In most sports, we as sports fans simply take it as natural that the world's best athletes come to the United States to play in arguably the best leagues in the world.
It only seems natural that these athletes—no matter if they play baseball, basketball or ice hockey—would want to compete against the top talent the world has to offer.
Until recently, however, it was inconceivable that players from the NBA, NHL and MLB players would leave North America during the prime of their careers and play somewhere else.
Yet, we have taken notice of a recent trend of players, particularly from the NBA and NHL, going to play in Europe. While it has historically been foreign-born players leaving to play elsewhere, the recent "defection" of players like Josh Childress and Bryan Berard has drawn extra attention.
Despite what appears to be a relatively new trend, U.S. players have been going overseas to play for quite sometime.
While some have played in North America for several seasons (Dominique Wilkins and Bob McAdoo come to mind), others go abroad simply to garner more playing time.
This slideshow presentation is a nod to those athletes who have found great success outside of the United States in team sports.
I am not claiming that any of these are definitively the best to play overseas in their respective sports, but highlighting some of the great U.S. players to play throughout the world.
In determining the list, I considered the following:
1. LONGEVITY. While some have relatively short careers in other countries, I did not take into account players who played only one season overseas.
This includes many NHL players who played in Europe during the lockout. I wanted to examine players who have spent a good portion of their career abroad.
Also, I mainly focused on players who remained in leagues abroad, rather than returning to the United States.
2. STATISTICS. I mainly rely on statistical evidence rather than simply being on a team that wins titles. Titles are impressive, and certainly elevated one player on this list, but production is what I took into account.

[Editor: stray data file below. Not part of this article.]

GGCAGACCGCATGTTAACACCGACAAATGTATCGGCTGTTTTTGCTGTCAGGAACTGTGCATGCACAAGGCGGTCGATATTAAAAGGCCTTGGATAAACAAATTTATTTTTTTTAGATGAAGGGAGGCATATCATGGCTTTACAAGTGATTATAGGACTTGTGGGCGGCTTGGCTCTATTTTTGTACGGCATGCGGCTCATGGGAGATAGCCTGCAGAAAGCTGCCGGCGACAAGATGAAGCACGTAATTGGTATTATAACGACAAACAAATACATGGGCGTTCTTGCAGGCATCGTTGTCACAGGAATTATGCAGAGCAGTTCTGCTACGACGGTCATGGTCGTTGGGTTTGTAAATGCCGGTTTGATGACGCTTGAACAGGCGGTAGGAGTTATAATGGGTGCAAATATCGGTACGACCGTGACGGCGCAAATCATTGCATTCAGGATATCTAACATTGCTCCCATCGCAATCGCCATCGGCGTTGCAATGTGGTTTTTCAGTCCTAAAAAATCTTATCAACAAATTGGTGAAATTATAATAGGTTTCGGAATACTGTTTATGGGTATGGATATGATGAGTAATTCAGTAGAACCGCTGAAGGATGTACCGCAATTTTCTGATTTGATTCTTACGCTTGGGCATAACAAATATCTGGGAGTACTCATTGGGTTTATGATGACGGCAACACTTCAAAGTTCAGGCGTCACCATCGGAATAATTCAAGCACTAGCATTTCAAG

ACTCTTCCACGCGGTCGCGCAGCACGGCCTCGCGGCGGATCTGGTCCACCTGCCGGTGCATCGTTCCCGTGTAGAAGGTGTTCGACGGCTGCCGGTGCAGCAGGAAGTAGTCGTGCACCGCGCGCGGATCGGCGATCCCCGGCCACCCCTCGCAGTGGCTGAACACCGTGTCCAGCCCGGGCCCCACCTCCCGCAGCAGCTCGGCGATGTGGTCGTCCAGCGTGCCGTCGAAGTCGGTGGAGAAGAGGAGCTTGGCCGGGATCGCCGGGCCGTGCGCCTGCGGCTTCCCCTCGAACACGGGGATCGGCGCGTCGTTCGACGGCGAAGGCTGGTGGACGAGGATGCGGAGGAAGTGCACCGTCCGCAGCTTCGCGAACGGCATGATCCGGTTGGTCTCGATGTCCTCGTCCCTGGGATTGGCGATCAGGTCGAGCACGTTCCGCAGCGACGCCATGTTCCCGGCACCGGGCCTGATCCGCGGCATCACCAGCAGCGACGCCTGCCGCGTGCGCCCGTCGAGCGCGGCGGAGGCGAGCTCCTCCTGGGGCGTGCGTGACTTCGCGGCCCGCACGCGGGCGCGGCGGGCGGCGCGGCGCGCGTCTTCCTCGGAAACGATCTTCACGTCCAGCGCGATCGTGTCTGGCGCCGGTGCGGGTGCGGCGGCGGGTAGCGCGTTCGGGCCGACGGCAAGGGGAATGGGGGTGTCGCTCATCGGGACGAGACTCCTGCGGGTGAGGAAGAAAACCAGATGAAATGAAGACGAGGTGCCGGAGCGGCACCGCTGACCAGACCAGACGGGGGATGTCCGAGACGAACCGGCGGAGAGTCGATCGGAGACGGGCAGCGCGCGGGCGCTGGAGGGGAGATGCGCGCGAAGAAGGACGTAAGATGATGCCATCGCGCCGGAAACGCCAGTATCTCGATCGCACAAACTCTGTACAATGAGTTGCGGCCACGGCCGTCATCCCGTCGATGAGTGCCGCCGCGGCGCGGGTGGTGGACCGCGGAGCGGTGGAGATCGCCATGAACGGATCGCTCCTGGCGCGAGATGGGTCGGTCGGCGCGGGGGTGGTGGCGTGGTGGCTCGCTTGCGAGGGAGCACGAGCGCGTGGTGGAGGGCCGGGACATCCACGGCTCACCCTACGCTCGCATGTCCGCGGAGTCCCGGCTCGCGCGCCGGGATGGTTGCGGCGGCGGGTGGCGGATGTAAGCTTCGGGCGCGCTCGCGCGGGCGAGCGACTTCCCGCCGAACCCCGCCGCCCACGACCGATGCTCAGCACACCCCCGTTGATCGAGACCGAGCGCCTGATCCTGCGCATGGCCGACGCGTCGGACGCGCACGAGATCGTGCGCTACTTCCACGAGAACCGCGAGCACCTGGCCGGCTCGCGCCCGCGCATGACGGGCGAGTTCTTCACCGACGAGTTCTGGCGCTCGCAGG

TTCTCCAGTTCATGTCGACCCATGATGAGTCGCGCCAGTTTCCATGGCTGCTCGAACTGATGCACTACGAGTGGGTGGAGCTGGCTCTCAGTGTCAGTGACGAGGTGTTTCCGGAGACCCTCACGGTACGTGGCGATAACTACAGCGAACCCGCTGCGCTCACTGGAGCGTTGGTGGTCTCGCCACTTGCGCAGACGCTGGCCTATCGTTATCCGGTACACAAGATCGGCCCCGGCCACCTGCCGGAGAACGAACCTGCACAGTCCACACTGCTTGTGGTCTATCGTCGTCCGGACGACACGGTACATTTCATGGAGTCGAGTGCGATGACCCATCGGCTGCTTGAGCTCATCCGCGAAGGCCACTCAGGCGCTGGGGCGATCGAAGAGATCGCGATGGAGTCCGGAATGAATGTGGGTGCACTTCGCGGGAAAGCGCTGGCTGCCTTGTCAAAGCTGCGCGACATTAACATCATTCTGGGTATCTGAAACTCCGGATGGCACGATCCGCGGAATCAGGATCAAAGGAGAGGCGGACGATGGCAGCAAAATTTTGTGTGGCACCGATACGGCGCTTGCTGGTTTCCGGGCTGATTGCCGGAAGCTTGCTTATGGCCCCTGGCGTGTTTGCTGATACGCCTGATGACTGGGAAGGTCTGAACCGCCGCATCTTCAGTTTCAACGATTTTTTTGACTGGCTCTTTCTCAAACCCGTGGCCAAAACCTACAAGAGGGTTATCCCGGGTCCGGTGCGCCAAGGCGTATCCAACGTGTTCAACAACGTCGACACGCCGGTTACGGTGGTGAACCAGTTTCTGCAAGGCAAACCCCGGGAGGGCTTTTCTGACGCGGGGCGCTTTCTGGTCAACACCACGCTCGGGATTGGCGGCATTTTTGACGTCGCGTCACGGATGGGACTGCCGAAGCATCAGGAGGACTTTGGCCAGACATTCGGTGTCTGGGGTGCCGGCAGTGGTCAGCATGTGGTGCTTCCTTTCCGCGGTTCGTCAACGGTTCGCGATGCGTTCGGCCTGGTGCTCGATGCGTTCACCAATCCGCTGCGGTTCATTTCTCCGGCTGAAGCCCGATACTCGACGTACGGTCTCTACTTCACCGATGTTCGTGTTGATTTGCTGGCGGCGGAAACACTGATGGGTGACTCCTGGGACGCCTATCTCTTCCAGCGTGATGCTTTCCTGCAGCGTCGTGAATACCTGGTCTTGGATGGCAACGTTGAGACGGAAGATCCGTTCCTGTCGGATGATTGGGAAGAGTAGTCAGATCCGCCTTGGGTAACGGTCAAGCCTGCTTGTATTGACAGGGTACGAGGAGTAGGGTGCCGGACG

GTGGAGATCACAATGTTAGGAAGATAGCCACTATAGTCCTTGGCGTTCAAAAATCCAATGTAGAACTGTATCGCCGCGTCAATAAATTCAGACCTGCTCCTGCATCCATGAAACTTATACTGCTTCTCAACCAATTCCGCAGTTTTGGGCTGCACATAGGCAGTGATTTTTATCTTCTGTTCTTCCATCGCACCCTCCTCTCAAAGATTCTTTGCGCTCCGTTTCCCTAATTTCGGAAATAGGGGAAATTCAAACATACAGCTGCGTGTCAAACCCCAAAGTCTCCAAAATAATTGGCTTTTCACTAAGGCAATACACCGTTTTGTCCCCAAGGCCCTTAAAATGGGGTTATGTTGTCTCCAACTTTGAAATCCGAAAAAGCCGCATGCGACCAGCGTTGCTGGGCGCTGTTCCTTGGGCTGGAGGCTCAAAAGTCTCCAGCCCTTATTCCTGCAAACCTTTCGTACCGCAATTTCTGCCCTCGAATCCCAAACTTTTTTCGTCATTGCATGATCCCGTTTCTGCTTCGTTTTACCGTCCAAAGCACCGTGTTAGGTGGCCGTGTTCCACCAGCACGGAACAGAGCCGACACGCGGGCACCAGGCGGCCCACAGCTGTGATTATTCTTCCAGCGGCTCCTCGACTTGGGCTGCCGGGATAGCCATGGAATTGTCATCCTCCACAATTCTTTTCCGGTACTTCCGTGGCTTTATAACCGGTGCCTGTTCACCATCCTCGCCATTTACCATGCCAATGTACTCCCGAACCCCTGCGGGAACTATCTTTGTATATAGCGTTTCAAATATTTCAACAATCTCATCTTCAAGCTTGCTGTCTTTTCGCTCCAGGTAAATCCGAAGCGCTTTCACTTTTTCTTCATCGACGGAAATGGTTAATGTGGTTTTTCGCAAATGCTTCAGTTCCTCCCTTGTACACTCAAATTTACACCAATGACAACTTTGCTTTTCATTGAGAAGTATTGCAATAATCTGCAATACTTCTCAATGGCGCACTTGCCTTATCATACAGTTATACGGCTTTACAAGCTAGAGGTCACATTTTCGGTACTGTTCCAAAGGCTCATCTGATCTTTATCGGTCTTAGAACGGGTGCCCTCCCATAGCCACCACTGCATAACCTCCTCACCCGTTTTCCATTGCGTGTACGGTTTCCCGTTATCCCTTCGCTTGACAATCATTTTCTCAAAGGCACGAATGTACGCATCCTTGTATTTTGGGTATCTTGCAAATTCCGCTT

3. COMPETITION. While certainly most leagues overseas do not likely compare to those in the United States, I did try to avoid obscure leagues. J.R. Sakuragi [formerly J.R. Henderson; pictured above during his college days] has had quite a productive career in the Japanese Basketball League, but my take is that the European leagues are much more competitive.
4. CLUB-LEVEL PERFORMANCE. I looked solely at these athletes' performance at the club level and did not take into account international play.
5. GEOGRAPHY. I looked at leagues that did not have a constant presence in the United States. At one time, the Canadian Football League did field franchises in the United States. But that experiment ended and therefore it is not constant; so I did include the CFL. Furthermore, MLB, MLS, NBA and NHL have a constant presence in the United States. So, even though they have teams in Canada and U.S. players are on those teams, I did not count those leagues.
6. TEAM SPORTS. I focused only on teams sports. No individual sports such as tennis or golf were analyzed.
NOW...on with the list!